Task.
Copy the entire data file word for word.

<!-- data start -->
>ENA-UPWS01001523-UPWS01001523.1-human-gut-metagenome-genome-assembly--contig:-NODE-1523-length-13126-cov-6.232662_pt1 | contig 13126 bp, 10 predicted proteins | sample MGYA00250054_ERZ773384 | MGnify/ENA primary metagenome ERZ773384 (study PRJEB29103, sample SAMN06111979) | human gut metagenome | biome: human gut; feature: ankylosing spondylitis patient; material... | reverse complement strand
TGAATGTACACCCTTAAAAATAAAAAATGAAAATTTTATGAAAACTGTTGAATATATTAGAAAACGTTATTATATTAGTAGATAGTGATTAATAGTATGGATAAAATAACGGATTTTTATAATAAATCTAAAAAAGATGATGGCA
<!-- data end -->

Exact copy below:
>ENA-UPWS01001523-UPWS01001523.1-human-gut-metagenome-genome-assembly--contig:-NODE-1523-length-13126-cov-6.232662_pt1 | contig 13126 bp, 10 predicted proteins | sample MGYA00250054_ERZ773384 | MGnify/ENA primary metagenome ERZ773384 (study PRJEB29103, sample SAMN06111979) | human gut metagenome | biome: human gut; feature: ankylosing spondylitis patient; material... | reverse complement strand
TGAATGTACACCCTTAAAAATAAAAAATGAAAATTTTATGAAAACTGTTGAATATATTAGAAAACGTTATTATATTAGTAGATAGTGATTAATAGTATGGATAAAATAACGGATTTTTATAATAAATCTAAAAAAGATGATGGCA